Getting to Know Myself
I mentally scanned my body. I had been feeling very poorly the week previous, mentally and physically, and this was a perfect time to check in with myself. I felt relaxed, and was proud of my body for letting go of tension so easily. My legs felt strong, my arms felt light, my shoulders lowered considerably, my neck and head hung freely while feeling supported by the buoyancy of the water. Though I was in pitch black darkness, I felt beautiful. I felt thankful. This feeling lasted for a good third of the time I was in the tank.
During the other two-thirds of session, I kept coming out of focus. I was hyper-aware of time passing incredibly slowly, and felt like I was done with this experience about a half hour in. Though much of me wanted to get out, I tried to relax. Once the music faded back on to gently let me know that my session was over, I turned on the light and hurriedly exited the tank to shower off.
As I sat on the comfy couch in the post-float area, the attendant asked how my experience was. I chuckled, saying, “It was interesting–very enlightening.” Being in a dark room doing nothing but floating for an hour was definitely a wake-up call; I have been out of my meditation practice for a bit, and though I have some skill built up, I couldn’t get into that “zone” very effectively. I still felt a lot of tension in my shoulders, and knew that I needed to get back into yoga as well.
Some tips I have for anyone looking to try floating:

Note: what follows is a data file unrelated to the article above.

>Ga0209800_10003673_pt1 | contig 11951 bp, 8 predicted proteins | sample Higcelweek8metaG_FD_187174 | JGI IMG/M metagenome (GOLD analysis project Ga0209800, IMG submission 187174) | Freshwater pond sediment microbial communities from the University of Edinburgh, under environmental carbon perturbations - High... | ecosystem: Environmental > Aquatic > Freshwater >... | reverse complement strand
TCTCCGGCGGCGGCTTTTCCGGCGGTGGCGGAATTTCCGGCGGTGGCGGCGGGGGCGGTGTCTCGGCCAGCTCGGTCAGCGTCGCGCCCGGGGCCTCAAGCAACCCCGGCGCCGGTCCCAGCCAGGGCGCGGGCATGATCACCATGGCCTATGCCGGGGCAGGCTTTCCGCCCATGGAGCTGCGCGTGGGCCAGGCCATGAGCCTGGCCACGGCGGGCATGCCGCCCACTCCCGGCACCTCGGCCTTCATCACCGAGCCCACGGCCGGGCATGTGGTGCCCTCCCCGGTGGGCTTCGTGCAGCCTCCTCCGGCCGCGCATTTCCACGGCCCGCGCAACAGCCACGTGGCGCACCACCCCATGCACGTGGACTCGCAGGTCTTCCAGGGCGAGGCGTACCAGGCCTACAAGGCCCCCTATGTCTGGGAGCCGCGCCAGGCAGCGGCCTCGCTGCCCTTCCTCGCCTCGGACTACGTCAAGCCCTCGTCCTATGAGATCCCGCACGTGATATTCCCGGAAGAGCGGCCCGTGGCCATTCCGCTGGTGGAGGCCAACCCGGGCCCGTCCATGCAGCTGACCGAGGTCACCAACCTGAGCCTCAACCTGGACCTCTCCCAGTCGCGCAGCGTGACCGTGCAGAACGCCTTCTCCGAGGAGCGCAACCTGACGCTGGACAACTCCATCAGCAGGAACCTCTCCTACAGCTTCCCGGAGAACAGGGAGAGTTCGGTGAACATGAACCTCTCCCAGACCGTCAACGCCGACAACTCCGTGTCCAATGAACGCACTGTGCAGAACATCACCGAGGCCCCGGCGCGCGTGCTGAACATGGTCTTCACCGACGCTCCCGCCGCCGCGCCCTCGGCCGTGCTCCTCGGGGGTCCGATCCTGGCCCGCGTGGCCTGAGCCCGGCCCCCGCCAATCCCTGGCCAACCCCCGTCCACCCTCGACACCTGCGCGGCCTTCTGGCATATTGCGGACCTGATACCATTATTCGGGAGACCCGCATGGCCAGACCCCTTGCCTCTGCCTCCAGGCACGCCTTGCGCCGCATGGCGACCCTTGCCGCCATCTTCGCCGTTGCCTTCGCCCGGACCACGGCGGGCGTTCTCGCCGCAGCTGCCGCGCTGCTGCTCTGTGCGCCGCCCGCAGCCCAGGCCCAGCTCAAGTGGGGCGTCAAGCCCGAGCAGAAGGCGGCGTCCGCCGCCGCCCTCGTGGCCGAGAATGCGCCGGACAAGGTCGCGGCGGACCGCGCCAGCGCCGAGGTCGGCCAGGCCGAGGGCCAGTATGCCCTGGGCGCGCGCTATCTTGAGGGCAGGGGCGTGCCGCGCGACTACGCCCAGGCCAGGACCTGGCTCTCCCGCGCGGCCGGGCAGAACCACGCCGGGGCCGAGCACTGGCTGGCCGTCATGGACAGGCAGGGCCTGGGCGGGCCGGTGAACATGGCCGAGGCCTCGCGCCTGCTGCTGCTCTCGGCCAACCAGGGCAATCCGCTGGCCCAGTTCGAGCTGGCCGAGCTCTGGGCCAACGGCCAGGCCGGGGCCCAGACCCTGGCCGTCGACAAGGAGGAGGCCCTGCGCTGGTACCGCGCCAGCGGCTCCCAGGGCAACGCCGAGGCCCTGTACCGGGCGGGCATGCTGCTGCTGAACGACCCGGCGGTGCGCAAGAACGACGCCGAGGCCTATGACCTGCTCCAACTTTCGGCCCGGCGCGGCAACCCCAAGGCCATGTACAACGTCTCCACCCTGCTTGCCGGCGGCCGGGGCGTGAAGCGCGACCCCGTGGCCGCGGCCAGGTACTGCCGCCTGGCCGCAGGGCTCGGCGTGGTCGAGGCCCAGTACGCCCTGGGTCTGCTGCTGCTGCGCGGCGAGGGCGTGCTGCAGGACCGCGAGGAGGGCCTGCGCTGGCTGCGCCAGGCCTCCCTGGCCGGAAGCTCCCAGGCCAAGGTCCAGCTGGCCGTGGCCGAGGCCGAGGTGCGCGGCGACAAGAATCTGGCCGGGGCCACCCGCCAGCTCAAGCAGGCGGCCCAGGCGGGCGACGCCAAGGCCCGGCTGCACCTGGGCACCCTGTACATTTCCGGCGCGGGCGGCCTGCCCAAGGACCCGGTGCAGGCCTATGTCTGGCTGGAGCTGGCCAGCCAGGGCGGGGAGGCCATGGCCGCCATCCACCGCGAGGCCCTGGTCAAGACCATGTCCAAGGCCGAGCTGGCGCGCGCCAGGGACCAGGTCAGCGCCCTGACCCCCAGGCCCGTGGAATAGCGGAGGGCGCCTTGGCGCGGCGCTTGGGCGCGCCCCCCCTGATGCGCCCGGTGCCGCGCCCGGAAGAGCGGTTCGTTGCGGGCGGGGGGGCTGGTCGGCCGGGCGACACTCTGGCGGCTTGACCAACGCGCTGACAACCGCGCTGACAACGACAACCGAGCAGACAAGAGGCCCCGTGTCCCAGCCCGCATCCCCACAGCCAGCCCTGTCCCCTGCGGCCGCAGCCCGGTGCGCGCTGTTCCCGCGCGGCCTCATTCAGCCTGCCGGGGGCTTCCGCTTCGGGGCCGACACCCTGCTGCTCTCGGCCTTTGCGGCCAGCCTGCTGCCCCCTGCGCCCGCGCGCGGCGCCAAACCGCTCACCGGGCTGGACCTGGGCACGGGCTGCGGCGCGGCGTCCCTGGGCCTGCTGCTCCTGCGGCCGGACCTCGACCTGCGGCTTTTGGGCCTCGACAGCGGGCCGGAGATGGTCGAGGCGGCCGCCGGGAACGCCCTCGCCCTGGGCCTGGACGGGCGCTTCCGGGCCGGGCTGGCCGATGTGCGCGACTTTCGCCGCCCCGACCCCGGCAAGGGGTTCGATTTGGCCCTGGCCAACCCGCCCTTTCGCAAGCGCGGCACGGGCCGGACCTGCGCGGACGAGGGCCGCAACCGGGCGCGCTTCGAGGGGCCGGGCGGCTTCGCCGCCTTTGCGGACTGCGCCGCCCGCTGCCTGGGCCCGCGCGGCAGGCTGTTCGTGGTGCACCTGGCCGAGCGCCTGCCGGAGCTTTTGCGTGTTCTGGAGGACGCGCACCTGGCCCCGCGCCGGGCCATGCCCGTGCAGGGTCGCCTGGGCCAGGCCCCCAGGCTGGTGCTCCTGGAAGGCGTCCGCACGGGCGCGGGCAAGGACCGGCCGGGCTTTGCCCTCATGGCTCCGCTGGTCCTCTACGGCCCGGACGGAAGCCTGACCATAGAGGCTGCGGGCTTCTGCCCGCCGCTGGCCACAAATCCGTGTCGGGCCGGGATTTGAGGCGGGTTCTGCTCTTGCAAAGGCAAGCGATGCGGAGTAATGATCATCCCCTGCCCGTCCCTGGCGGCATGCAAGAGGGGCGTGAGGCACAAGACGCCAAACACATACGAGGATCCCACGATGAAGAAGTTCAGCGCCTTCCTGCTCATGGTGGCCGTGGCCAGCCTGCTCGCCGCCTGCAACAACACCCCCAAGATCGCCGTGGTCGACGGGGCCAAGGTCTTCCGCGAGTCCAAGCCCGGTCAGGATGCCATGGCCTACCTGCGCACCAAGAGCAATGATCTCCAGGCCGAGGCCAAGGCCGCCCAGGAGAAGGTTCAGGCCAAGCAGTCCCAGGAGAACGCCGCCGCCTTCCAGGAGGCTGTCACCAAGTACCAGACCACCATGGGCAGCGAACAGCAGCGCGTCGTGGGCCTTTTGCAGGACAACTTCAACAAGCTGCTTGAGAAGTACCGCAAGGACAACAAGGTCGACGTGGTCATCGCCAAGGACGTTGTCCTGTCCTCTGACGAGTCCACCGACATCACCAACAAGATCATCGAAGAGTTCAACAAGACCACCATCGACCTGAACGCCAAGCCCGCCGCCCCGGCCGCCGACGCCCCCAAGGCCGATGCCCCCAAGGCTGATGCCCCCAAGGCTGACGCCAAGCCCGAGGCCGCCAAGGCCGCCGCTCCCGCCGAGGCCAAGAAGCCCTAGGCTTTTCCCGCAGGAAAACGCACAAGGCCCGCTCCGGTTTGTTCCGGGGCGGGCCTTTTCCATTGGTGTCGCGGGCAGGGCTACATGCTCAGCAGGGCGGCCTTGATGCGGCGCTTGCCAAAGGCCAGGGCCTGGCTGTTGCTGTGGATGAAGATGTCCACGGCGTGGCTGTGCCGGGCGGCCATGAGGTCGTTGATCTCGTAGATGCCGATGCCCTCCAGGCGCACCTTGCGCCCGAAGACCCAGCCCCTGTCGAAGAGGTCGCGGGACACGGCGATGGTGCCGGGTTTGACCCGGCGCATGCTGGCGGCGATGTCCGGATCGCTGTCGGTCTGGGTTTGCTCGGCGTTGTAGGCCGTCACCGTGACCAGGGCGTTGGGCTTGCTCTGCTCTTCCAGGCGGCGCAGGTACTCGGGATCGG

Take the time to really prepare to get into the tank. Make sure the earplugs form a good seal, clean off any makeup/mascara that could irritate your eyes, and put ointment over any cuts or even the slightest irritation you may have.
Settle in and try not to make sudden moves, if you can help it. You want the sensation of floating in nothingness–when you move around a lot, water will splash onto parts that aren’t submerged, and will make you cold. The goal is to maintain a consistent temperature so you get that feeling of floating in space.
My float tank experience was generally a good one. Though there was some frustration in the beginning and antsy-ness near the end, it told me a lot about my current physical and mental state. I’d love to try floating again once I get back into a more active meditation routine.
Have you ever tried floating, or sensory deprivation therapy? What was your experience like, and do you have any tips on how to make the most out of it? I’d love to hear from you!